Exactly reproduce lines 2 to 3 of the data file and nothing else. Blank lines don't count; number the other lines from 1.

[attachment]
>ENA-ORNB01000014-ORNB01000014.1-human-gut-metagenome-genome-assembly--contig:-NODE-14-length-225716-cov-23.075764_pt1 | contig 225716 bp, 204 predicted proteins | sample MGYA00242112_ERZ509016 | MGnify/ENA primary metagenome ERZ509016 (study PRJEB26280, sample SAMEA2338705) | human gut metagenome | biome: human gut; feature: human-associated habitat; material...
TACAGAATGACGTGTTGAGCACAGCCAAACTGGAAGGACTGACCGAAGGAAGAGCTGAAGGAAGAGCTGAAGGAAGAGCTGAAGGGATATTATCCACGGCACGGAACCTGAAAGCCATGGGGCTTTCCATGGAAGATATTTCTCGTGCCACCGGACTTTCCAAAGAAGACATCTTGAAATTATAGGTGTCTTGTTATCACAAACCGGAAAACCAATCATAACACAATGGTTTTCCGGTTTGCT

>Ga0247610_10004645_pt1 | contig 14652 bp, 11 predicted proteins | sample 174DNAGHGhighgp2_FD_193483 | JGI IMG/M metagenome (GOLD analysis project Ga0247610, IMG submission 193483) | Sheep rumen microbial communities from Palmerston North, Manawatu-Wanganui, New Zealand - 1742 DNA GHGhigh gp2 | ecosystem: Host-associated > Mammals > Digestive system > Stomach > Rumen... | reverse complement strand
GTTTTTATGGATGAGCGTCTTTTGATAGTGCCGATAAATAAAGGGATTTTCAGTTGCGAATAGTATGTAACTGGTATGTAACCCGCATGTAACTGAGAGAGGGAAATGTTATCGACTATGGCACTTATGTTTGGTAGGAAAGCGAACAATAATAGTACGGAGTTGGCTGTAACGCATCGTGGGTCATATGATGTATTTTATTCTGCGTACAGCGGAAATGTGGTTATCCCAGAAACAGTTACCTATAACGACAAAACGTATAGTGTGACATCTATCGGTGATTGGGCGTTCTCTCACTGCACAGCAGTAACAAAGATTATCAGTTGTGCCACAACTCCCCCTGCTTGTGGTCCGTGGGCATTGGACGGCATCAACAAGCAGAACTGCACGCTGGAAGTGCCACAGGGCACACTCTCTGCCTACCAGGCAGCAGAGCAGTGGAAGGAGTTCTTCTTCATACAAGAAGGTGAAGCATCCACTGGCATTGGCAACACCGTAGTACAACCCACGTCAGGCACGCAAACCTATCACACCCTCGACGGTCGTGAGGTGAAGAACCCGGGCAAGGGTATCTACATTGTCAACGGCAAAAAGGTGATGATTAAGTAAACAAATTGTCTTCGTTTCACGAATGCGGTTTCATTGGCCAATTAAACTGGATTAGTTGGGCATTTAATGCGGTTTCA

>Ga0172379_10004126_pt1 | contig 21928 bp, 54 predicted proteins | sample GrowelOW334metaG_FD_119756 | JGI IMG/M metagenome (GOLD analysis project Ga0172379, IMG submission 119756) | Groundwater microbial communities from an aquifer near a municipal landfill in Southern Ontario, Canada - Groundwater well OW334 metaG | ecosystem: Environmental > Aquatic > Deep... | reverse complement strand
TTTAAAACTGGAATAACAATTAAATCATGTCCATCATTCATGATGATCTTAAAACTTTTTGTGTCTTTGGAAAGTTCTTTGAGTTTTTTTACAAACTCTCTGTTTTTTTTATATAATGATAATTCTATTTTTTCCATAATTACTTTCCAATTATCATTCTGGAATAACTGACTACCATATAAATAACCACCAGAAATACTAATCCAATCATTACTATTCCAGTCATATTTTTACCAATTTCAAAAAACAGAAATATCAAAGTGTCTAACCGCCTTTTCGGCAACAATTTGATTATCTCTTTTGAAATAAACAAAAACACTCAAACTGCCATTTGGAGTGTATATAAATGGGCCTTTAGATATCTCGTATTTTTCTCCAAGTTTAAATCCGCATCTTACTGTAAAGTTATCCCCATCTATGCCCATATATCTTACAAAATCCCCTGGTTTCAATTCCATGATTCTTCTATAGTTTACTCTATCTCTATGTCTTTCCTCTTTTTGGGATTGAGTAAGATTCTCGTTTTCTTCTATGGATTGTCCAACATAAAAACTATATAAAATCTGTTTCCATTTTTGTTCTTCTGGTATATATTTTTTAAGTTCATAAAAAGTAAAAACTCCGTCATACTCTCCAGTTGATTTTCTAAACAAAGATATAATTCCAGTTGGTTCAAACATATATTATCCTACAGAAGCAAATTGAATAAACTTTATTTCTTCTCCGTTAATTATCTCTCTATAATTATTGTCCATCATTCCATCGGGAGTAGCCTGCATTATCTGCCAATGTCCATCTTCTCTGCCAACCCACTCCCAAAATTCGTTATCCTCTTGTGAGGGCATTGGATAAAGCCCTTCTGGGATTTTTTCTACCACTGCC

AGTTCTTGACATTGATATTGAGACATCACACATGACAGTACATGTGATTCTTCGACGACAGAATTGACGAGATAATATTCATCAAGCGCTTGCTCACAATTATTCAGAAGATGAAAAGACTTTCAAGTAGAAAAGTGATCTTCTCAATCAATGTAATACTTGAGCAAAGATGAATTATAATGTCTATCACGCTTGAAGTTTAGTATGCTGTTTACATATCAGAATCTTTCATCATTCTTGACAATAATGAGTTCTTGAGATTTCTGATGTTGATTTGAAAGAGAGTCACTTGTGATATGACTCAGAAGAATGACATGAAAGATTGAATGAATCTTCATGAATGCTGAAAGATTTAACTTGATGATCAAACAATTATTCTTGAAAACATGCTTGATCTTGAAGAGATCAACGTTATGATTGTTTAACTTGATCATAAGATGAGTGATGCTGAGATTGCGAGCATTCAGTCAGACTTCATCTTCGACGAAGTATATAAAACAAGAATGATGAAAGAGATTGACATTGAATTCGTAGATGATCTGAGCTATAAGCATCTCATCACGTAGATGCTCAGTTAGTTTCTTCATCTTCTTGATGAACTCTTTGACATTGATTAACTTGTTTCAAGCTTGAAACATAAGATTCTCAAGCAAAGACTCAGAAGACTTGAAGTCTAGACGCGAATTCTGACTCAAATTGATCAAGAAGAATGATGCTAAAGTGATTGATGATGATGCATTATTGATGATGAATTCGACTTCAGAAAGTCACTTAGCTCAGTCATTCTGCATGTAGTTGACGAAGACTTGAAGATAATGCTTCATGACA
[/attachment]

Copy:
TACAGAATGACGTGTTGAGCACAGCCAAACTGGAAGGACTGACCGAAGGAAGAGCTGAAGGAAGAGCTGAAGGAAGAGCTGAAGGGATATTATCCACGGCACGGAACCTGAAAGCCATGGGGCTTTCCATGGAAGATATTTCTCGTGCCACCGGACTTTCCAAAGAAGACATCTTGAAATTATAGGTGTCTTGTTATCACAAACCGGAAAACCAATCATAACACAATGGTTTTCCGGTTTGCT

>Ga0247610_10004645_pt1 | contig 14652 bp, 11 predicted proteins | sample 174DNAGHGhighgp2_FD_193483 | JGI IMG/M metagenome (GOLD analysis project Ga0247610, IMG submission 193483) | Sheep rumen microbial communities from Palmerston North, Manawatu-Wanganui, New Zealand - 1742 DNA GHGhigh gp2 | ecosystem: Host-associated > Mammals > Digestive system > Stomach > Rumen... | reverse complement strand